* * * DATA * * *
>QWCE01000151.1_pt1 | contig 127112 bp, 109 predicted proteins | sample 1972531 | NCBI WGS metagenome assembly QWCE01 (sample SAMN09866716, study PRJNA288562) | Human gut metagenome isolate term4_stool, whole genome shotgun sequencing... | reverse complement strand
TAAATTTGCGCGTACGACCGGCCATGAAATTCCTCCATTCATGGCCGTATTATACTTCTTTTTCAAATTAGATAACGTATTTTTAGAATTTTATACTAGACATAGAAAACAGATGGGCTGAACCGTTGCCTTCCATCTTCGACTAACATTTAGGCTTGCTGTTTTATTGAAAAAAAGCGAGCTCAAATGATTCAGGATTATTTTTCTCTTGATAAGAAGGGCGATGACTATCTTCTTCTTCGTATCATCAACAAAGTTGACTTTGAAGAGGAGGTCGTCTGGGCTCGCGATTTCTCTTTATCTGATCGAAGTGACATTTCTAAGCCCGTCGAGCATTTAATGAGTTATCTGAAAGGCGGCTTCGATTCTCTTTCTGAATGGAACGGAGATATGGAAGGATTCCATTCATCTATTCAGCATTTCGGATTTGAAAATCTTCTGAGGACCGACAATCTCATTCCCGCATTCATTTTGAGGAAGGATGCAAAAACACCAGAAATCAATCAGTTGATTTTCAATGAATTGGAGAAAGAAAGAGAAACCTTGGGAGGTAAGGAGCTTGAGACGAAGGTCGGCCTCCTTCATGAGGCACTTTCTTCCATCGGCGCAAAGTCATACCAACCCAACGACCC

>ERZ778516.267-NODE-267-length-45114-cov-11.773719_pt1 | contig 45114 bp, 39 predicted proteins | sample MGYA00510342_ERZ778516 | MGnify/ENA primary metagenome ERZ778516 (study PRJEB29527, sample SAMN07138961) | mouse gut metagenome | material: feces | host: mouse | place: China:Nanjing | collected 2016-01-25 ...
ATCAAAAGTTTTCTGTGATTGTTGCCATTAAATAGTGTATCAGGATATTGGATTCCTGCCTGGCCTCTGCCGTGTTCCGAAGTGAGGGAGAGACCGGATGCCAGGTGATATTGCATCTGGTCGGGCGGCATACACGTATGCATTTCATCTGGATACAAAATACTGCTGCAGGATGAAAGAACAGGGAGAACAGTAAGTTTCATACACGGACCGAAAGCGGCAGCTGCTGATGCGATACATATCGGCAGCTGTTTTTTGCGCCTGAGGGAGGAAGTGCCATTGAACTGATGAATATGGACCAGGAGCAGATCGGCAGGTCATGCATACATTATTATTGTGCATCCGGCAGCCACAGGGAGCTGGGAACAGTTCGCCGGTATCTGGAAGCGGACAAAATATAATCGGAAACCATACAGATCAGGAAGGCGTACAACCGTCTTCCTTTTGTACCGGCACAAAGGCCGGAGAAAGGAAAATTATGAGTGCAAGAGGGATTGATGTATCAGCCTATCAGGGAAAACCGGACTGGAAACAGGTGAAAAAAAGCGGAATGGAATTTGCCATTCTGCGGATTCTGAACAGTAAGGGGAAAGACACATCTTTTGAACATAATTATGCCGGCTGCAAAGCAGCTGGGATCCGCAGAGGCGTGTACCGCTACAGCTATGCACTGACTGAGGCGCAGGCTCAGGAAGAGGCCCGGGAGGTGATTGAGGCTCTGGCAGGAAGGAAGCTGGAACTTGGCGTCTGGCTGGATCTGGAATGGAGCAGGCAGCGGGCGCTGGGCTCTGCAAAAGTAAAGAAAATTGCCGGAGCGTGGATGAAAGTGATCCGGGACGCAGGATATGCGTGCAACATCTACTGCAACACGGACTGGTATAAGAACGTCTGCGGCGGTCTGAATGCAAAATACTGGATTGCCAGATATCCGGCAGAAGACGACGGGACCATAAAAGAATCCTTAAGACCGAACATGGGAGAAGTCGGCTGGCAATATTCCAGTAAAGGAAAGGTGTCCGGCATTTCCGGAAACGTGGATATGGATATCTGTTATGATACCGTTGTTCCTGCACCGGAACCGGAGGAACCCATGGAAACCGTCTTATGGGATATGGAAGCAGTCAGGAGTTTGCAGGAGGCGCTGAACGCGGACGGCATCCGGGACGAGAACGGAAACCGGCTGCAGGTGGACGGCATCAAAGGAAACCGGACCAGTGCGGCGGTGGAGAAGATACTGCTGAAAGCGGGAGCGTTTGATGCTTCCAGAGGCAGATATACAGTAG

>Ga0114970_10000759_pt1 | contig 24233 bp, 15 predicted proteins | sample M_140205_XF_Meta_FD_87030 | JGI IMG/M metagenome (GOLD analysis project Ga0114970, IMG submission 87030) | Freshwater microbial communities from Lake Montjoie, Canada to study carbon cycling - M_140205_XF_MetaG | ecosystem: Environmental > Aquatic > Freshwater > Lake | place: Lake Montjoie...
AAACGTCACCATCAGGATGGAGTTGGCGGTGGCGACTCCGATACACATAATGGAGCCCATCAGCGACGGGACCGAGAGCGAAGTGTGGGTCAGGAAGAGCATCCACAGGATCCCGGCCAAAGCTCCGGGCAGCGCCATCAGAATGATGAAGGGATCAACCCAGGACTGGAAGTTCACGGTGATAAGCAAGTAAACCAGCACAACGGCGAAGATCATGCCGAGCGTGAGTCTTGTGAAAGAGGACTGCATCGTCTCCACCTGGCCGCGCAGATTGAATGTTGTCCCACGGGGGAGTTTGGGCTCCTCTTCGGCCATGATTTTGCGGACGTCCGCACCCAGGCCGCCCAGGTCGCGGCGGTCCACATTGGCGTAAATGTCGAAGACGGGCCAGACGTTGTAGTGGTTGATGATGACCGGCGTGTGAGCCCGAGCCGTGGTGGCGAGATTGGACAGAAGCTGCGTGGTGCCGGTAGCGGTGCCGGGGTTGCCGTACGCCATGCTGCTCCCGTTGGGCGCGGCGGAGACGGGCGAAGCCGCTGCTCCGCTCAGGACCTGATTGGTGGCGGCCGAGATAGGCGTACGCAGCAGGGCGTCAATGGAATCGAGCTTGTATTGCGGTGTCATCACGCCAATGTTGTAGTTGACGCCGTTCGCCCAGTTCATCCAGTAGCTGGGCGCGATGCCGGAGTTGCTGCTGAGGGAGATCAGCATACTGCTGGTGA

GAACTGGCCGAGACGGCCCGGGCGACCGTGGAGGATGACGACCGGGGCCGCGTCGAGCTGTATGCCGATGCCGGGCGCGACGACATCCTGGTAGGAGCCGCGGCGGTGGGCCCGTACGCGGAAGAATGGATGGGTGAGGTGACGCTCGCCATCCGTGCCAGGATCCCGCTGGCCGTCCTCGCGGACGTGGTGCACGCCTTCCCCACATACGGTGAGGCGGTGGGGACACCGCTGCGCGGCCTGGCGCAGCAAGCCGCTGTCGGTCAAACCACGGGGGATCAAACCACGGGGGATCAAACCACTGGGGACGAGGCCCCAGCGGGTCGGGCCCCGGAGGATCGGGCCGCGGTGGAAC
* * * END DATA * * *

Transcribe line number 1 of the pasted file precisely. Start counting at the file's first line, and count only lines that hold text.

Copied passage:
>QWCE01000151.1_pt1 | contig 127112 bp, 109 predicted proteins | sample 1972531 | NCBI WGS metagenome assembly QWCE01 (sample SAMN09866716, study PRJNA288562) | Human gut metagenome isolate term4_stool, whole genome shotgun sequencing... | reverse complement strand